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Suppose that $G$ is a finite group. If $P( ab=ba ) >5/8$, prove $G$ is abelian.

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  • $\begingroup$ Do you have any more information on the probability $P$? For example, what is the sample space and $\sigma$-algebra on which $P$ is defined? $\endgroup$ – Tom Jun 24 '14 at 19:13
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    $\begingroup$ @Tom This is a well-known result, and the probability space is exactly what you would think it is: $(a,b)\in G\times G$ taken with uniform probability. $\endgroup$ – blue Jun 24 '14 at 19:14
  • $\begingroup$ @blue Thanks.. we'd be in trouble if $P(\{(e,e)\})=1$. $\endgroup$ – Tom Jun 24 '14 at 19:21
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    $\begingroup$ Why involve probability at all? $\endgroup$ – Derek Holt Jun 25 '14 at 8:02
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    $\begingroup$ @DerekHolt The statement generalizes to compact groups with normalized Haar measure. $\endgroup$ – arctic tern Jan 2 '17 at 4:40
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Split into two cases: (i) $G/Z(G)\cong C_2\times C_2$ is Klein-$4$, and (ii) $Z(G)$ has index $\ge6$. Since the quotient $G/Z(G)$ cannot be nontrivial cyclic, these two cases cover all bases. Let $Z=Z(G)$.

$\rm\color{Blue}{(i)}$: Write $G=Z\sqcup aZ\sqcup bZ\sqcup cZ$. Check $C_G(g)=Z\cup aZ$ for $g\in aZ$, and similarly for the other two cosets $bZ$ and $cZ$, while of course $C_G(g)=G$ if $g\in Z$. Use $[\Omega]$ for the Iverson bracket (i.e. $[\Omega]=1$ if $\Omega$ is true, and $[\Omega]=0$ otherwise). Calculate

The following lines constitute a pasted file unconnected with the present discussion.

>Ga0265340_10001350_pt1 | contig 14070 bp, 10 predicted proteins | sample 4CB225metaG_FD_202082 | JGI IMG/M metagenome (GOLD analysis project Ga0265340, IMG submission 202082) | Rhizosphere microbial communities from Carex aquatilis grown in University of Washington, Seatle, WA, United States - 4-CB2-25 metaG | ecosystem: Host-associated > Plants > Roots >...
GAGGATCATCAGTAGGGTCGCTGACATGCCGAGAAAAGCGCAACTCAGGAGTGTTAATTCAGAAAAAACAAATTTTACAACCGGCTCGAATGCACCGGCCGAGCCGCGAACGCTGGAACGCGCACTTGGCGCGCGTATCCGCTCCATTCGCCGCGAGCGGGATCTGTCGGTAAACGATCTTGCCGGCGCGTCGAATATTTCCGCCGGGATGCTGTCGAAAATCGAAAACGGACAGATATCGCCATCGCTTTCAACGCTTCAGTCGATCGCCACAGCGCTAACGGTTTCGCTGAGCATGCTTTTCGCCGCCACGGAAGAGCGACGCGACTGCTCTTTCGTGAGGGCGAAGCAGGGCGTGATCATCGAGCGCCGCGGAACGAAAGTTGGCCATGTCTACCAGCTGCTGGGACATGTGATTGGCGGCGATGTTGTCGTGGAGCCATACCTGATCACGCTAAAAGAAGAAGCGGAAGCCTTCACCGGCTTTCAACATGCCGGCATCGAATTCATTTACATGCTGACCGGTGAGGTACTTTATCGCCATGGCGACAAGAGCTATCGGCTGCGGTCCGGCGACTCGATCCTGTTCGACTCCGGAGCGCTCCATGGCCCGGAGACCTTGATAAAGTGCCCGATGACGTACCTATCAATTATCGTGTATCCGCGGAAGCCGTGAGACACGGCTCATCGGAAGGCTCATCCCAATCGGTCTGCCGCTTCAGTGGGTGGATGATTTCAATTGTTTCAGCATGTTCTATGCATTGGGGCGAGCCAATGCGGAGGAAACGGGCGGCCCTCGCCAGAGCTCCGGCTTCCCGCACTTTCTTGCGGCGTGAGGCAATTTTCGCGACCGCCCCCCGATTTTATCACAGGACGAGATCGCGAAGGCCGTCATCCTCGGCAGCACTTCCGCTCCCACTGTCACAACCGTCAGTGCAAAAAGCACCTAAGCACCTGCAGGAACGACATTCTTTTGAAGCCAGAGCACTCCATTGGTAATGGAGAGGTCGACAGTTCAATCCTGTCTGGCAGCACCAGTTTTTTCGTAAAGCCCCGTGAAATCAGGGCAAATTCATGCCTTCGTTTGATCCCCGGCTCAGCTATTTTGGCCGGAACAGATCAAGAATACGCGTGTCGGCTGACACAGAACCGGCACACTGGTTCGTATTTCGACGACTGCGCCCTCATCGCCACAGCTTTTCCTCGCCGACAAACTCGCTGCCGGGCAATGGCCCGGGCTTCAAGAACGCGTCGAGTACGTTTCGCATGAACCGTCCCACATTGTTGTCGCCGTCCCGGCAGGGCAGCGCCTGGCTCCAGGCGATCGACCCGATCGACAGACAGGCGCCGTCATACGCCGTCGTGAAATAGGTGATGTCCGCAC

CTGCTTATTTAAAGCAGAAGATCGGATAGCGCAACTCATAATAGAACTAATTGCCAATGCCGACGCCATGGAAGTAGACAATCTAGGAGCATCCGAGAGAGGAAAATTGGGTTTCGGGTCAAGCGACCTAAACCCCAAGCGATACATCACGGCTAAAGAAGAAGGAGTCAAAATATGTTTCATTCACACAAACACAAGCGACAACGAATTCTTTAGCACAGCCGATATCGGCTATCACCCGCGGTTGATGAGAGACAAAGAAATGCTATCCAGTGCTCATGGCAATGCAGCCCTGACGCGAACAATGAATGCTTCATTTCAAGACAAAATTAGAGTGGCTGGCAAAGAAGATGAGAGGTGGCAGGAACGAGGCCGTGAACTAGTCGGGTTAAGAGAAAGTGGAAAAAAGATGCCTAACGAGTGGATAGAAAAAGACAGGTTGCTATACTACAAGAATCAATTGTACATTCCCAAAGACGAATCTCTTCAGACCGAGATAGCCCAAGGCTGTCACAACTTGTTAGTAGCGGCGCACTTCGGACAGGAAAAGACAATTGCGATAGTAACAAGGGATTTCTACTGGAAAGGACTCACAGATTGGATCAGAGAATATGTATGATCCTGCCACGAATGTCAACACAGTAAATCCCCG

$$P=\frac{1}{|G\times G|}\sum_{a\in G}\sum_{b\in G}[ab=ba]=\frac{1}{|G|^2}\sum_{a\in G}|C_G(a)|=\frac{1}{|G|^2}\left(\sum_{a\in Z}|G|+\sum_{a\in G\setminus Z}\frac{|G|}{2}\right)$$

$$=\frac{1}{|G|^2}\left(|Z||G|+|G\setminus Z|\frac{|G|}{2}\right)=\frac{1}{|G|^2}\left(\frac{|G|}{4}|G|+\frac{3|G|}{4}\frac{|G|}{2}\right)=\frac{1}{4}+\frac{3}{4}\cdot\frac{1}{2}=\frac{5}{8}.$$

$\rm\color{Blue}{(ii)}$: Start the same way as above, writing

$$P=\frac{1}{|G|^2}\sum_{a\in G}|C_G(a)|=\frac{1}{|G|^2}\left(\sum_{a\in Z}|G|+\sum_{a\in G\setminus Z}|C_G(a)|\right).$$

Using $|Z|\le|G|/6$ and $|C_G(a)|\le|G|/2$, we obtain the upper bound

$$P\le\frac{1}{|G|^2}\left(|G||Z|+\big(|G|-|Z|\big)\frac{|G|}{2}\right)=\frac{1}{|G|^2}\left(\frac{|G|^2}{2}+|Z|\frac{|G|}{2}\right)\le\frac{1}{2}+\frac{1}{6}\cdot\frac{1}{2}=\frac{7}{12}.$$

Note $7/12<5/8$. Therefore, we have proven:

Theorem. $P>\frac{5}{8}$ iff $G$ is abelian, $P=\frac{5}{8}$ iff $G/Z(G)$ is Klein-$4$, and $P\le\frac{7}{12}$ otherwise.

There are a couple slick character-theoretic proofs on mathoverflow, as well as forcing probabilities for solvability, nilpotence and odd cardinality. Note the $5/8$ bound is true for compact topological groups, where we pick $(a,b)\in G\times G$ according to the normalized Haar measure. One formula for the commuting probability $P$ that I didn't discuss above is as follows:

$$P=\frac{1}{|G|^2}\sum_{a\in G}|C_G(a)|=\frac{1}{|G|}\sum_{a\in G}\frac{1}{[G:C_G(a)]}=\frac{1}{|G|}\sum_{i=1}^k\sum_{a\in C_i}\frac{1}{|C_i|}=\frac{1}{|G|}\sum_{i=1}^k\frac{|C_i|}{|C_i|}=\frac{k}{|G|},$$

where $C_1,\cdots,C_k$ are the conjugacy classes of $G$ and $k$ is the number of conjugacy classes.

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